By Eneya Georgieva
Digital Health and Innovation Cluster Bulgaria, together with Mnemonica, a cybersecurity company and a member of the Cluster, organized an event “Cybersecurity in healthcare or how to build digital trust”.
An initiative to form a cyber index in the healthcare sector was presented at the event, to identify the level of knowledge in the field and the extent of preparation for the growing number of hacker breakthroughs can be taken into account.
72% of the medical institutions in Bulgaria do not have policies and guidelines for responding to cyberattacks. Poor preparation and valuable information on their servers leads to an increase in health database breaches. Half (48%) of medical institutions in the country have been victims of hackers. This became clear from a survey conducted among directors of medical institutions, heads of departments and IT specialists. The study is organized by the technology company Mnemonics and the Digital Health and Innovations Cluster Bulgaria (DHI Cluster Bulgaria).
The data was presented during the forum “Cybersecurity in healthcare or how to build digital trust”. Experts emphasize the role of information security when working with sensitive patient information. The most common reason for information leakage from healthcare servers are phishing schemes, email attacks and malware.
According to statistics, 80% of respondents did not receive regular training to increase the level of protection and competencies of their experts. Thus, those responsible for information security were not informed about the latest requirements in the sector. Forum participants agreed that this needs to change. They even pledged to resume cybersecurity training after the event.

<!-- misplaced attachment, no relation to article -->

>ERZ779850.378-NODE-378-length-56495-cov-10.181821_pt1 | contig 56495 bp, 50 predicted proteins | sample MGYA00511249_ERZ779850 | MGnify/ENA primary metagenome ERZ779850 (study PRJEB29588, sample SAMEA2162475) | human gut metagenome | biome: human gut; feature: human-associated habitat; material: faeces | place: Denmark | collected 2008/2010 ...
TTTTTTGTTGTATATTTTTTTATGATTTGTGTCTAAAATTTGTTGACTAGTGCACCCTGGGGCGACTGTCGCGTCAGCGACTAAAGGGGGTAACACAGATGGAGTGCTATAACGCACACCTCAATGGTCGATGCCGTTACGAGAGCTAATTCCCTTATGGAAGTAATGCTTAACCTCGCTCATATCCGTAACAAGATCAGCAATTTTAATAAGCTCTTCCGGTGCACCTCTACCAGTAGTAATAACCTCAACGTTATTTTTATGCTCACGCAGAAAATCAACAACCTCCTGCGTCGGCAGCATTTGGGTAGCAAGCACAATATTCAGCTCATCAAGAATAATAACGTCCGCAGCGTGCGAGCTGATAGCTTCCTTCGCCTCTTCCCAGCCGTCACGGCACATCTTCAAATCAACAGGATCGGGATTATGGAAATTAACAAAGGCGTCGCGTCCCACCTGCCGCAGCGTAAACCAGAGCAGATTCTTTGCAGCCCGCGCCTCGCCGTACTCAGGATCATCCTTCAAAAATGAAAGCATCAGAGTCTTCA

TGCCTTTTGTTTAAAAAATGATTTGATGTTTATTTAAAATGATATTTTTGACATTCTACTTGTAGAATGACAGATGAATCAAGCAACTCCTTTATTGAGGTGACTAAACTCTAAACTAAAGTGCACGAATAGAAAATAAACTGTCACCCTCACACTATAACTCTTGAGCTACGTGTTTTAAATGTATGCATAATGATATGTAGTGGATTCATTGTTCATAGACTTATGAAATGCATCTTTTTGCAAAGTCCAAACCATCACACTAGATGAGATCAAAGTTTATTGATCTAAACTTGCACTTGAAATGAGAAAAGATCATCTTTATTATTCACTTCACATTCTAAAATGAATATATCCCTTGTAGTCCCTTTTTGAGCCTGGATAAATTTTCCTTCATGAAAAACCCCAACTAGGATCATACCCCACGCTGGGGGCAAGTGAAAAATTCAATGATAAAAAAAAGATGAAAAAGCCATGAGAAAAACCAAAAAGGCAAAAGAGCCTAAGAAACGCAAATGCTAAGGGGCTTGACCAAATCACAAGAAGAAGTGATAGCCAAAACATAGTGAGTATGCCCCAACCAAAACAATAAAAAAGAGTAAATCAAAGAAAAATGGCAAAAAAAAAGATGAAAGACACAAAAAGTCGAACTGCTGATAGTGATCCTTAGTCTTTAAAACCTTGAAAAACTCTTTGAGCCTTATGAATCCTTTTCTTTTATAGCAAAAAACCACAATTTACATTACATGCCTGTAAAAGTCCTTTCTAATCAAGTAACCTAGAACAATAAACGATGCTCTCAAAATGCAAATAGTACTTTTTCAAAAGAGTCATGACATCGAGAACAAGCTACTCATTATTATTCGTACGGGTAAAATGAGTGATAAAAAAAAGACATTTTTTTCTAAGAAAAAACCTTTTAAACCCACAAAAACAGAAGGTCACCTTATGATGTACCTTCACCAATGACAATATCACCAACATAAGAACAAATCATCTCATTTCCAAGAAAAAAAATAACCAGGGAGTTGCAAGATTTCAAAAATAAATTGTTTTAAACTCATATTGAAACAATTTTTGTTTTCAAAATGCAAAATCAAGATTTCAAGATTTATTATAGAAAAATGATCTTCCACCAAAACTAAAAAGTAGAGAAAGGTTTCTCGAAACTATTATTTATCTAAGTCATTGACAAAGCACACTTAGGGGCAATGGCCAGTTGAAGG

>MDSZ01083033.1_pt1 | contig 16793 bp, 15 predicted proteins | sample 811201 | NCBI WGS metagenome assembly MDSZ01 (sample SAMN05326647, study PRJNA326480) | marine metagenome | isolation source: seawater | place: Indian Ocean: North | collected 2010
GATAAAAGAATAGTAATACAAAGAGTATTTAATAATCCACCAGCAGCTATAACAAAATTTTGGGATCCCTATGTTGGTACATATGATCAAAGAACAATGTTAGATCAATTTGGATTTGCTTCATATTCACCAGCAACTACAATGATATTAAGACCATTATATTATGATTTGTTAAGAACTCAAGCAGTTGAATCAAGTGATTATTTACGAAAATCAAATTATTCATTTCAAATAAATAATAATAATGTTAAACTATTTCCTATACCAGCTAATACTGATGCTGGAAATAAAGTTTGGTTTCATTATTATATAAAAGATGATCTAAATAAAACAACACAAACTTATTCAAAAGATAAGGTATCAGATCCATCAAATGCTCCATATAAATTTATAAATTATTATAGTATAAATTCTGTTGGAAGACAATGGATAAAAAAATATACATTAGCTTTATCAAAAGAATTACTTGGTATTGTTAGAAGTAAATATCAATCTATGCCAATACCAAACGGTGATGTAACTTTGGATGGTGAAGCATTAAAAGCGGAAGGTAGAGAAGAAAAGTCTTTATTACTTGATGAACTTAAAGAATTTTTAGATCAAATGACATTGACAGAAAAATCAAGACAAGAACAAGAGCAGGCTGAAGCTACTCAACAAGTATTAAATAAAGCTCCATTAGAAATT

“It takes an average of 200 days to detect a breach in a system’s digital security. In comparison, it takes only 45 minutes for a malicious code, once it has penetrated the system, to start causing damage “, shares Vihren Slavchev, CEO of Mnemonics. “Over the last year alone, more than 13 billion malicious emails have been blocked, and more than 2 million URLs are created every month in order to retrieve personal information,” Slavchev commented.
Among the challenges facing IT professionals are not only the theft and destruction of personal data but also the temporary blocking of digital services. “Technology is accelerating the process of digitalisation, but it is also increasing cybercrimes,” said Radoy Pavlov, a corporate architect and strategist at the University Hospital in Zurich and honorary member of DHI Cluster Bulgaria. “Among the priorities in my work for one of the 10 most digitally competitive hospitals in the world is how to achieve maximum protection in IoMT (Internet of Things in Medicine). The aim is not to compromise the activity of the restaurant”, adds Pavlov.
Dr. Radoslav Mangaldjiev, Head of the Department of Medical Oncology, SBALOZ – Sofia, and honorary member of DHI Cluster Bulgaria also emphasizes the need for a synchronized transition to a digital environment. “Opening a phishing email sent with allegedly accounting information blocks our hospital’s servers. We need experts who will prevent potential cyberattacks”, said Dr. Mangaldzhiev.
There is also a solution for fully digitalized healthcare facilities that do not have the capacity to train their own specialists. Modern medical centres cannot afford to make a mistake because they have long since abandoned paper. They choose sustainable policies and modern software that saves them time and effort. In their case, it is appropriate to trust external contractors. Experts will maintain their systems 24/7 and will detect potential threats at an early stage. In this way, patient information will be protected and health centres will continue to operate in a digital environment without worries.